Proximity Labeling Strategy: PLGPB

Nucleic Acid-Protein Interactions Revealed Through Proximity Labeling Strategy: Exploring G4PID Probes and PLGPB Strategy

This article presents an innovative study wherein the authors introduce a novel bifunctional probe termed G4PID. This probe combines the G4-binding domain (RHAU23) of RHAU with the miniTurbo biotin ligase, enabling precise targeting of G-quadruplexes (G4) and tagging G4-interacting proteins within live cells. G4 structures, formed by guanine-rich nucleic acid sequences, are pivotal in various cellular processes including gene regulation, DNA replication, and repair. Despite widespread recognition of G4's significance, the specific mechanisms within cells and their interactions with proteins remain largely unexplored. Employing G4PID, the authors developed a specialized biotin labeling method (PLGPB) to accurately identify and analyze G4-interacting proteins, shedding light on the crucial role of G4 structures in cellular functions. This approach successfully identified 149 protein candidates interacting with G4, predominantly involved in transcriptional regulation, mRNA splicing, and chromatin remodeling. Validation of seven candidate proteins revealed their preference for RNA G4 binding, albeit with varying affinities towards DNA G4. Detailed examination of the splicing factor SF3B4 demonstrated its interaction with G4 structures, impacting alternative splicing events. Stabilization of G4 structures altered SF3B4's binding efficiency and influenced alternative splicing of specific genes (e.g., INPPL1 and PPP6R2).

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Berberine, a traditional alkaloid with wide-ranging pharmacological effects including anti-inflammation, hypoglycemia, and cardiovascular protection, has drawn considerable attention. However, its precise molecular mechanisms, particularly in inflammation suppression, remain unclear.

This study fills this knowledge gap using ABPP technology to identify EIF2AK2 as a critical target engaged by berberine for its anti-inflammatory action. The findings deepen our understanding of berberine's mechanism and provide a scientific basis for repositioning berberine and developing new EIF2AK2-targeted anti-inflammatory drugs.

The team employed advanced chemoproteomic methods to systematically investigate berberine's interactions with intracellular proteins, confirming its specific binding to EIF2AK2 and modulation of its enzymatic activity. This influences inflammatory response pathways, effectively inhibiting inflammation progression. This significant breakthrough offers insights into berberine's anti-inflammatory mechanism and supports the development of novel therapies targeting EIF2AK2.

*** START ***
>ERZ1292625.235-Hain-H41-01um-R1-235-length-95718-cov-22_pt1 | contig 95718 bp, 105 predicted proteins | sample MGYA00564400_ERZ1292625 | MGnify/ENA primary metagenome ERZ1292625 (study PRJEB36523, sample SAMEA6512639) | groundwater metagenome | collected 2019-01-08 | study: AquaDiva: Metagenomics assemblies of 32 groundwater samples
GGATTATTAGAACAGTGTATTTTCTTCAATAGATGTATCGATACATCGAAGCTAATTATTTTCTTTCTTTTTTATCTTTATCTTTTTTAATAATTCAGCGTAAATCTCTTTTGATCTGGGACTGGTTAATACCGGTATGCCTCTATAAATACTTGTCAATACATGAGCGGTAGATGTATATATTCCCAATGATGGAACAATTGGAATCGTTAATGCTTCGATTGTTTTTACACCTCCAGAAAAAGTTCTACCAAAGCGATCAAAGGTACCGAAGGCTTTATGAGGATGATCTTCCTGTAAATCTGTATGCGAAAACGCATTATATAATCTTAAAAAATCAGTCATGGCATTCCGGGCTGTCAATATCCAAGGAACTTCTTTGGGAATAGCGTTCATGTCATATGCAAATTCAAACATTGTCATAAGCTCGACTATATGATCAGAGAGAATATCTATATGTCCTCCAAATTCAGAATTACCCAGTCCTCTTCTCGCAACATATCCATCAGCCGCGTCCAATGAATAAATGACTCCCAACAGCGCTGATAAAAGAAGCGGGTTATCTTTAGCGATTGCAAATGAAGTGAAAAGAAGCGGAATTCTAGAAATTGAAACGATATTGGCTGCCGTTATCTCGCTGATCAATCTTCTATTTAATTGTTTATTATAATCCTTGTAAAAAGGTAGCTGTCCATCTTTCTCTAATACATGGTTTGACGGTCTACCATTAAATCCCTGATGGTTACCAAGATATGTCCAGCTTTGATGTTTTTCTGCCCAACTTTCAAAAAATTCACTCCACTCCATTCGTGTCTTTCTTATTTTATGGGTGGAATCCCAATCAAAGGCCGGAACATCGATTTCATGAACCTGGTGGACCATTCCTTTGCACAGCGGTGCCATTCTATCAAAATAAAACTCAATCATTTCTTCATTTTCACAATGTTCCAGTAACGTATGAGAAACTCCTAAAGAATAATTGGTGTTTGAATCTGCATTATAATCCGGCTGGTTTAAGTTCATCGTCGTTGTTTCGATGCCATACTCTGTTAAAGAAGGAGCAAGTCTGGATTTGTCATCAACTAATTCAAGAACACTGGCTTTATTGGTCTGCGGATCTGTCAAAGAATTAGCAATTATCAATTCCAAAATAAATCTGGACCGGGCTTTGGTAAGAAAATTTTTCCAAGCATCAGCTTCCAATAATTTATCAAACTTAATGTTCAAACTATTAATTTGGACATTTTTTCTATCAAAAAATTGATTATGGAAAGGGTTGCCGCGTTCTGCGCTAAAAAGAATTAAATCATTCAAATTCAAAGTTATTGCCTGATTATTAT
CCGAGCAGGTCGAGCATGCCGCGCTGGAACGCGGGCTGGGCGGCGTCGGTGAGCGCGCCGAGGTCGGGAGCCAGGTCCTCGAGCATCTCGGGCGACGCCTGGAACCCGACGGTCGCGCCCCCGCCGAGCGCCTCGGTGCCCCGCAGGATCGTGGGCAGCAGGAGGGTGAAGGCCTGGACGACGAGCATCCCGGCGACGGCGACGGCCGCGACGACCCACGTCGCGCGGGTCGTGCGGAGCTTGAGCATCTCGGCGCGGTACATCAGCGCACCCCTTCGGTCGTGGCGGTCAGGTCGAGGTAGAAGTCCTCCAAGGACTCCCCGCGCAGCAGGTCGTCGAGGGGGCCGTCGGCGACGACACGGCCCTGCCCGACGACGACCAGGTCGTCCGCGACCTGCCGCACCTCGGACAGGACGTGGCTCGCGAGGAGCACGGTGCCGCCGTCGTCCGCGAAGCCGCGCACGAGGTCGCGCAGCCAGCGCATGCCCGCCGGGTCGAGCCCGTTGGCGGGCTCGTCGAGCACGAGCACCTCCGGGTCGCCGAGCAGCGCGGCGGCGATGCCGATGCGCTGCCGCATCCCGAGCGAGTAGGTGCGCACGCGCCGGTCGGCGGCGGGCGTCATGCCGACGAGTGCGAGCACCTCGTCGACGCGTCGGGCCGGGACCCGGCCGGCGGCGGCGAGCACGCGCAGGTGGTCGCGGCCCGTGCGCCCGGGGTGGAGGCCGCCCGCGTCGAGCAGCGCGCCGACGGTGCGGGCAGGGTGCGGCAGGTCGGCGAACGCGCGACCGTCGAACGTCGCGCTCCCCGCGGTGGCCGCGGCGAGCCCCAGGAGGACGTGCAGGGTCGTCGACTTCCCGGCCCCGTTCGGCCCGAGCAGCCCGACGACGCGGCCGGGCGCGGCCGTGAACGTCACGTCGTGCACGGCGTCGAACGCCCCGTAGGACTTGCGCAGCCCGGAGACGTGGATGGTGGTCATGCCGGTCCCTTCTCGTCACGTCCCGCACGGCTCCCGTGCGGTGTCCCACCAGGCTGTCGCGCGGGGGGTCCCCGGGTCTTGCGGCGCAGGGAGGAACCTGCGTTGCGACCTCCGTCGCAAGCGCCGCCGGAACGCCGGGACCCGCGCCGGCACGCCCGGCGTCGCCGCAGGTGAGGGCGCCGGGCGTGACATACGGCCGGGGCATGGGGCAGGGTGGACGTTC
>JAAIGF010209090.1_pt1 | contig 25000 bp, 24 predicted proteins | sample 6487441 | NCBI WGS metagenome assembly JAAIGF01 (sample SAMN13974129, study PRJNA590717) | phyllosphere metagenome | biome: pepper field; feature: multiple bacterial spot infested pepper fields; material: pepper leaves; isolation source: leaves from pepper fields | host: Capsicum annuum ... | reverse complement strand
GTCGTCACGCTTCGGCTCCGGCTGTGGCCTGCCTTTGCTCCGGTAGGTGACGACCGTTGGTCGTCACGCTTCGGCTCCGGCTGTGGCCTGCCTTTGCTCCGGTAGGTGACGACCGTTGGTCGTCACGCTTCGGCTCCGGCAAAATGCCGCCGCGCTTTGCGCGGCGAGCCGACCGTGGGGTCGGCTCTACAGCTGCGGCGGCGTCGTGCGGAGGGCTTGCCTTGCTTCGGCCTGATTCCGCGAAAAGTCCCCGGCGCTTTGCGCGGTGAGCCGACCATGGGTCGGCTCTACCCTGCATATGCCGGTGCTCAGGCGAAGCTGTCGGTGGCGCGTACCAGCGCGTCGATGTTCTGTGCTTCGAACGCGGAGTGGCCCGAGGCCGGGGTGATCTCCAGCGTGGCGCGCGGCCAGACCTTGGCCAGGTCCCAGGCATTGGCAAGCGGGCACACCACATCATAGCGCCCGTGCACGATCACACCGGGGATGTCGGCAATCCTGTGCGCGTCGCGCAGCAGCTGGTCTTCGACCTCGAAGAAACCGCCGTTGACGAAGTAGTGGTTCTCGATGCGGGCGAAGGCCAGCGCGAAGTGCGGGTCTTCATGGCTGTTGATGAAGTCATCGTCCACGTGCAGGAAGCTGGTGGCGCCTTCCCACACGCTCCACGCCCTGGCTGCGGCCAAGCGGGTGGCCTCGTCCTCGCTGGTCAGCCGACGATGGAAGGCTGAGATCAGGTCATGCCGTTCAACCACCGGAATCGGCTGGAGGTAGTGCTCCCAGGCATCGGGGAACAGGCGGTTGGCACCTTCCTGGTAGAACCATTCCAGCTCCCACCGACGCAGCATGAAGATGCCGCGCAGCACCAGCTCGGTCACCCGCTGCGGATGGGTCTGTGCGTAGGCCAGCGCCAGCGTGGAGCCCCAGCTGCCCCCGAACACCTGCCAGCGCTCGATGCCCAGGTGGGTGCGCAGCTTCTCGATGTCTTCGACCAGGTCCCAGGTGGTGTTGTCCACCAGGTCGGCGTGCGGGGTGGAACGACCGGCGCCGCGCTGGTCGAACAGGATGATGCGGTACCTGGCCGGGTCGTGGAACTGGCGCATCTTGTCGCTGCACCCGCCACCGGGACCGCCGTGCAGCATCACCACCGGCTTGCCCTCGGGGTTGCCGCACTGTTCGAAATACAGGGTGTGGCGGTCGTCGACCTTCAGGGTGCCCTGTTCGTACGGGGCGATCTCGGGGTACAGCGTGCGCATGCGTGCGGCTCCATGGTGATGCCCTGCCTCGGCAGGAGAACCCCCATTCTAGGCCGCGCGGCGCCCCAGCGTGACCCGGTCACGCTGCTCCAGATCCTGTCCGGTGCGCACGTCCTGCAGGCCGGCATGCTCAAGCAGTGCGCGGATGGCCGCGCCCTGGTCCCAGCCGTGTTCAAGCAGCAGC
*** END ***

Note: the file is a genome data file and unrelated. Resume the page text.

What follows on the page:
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Research Route


Experimental process

1. Construction and Specificity Verification of the G4PID Probe.

The authors initially engineered the G4PID probe, with the G4-binding domain RHAU23 positioned at the N-terminus and the miniTurbo at the C-terminus, linked by a flexible linker. Expression and purification were carried out using the BL21 (DE3) strain. Specific binding validation experiments with purified G4PID revealed its precise binding to BCL2 G4, exhibiting a Kd value of 15 ± 7 nM, while displaying negligible affinity towards other non-G4 structures. Furthermore, the authors assessed the biotinylation specificity of G4PID, demonstrating its capability to selectively biotinylate G4-interacting proteins.


Figure 1 G4 PID mediates the specific biotinylation of the G 4-interacting protein

2. RNA G4 Binding Capability of G4PID in Cells and Biotin Labeling Characteristics.

The authors established HA-G4PID and HA-miniTurbo HeLa cell lines to investigate G4PID's binding affinity to intracellular RNA G4 via eCLIP experiments. Results demonstrate the selective interaction of G4PID with RNA G4, exhibiting notably higher binding affinity to RNA sequences containing PQS compared to random sequences. Additionally, the authors observed unique features of G4PID facilitating the initiation of biotin labeling within cells without requiring cofactors. This led to a significant enhancement in protein labeling efficiency, with evident biotinylation signals detected for G4PID within 30 minutes, indicating faster labeling kinetics compared to miniTurbo.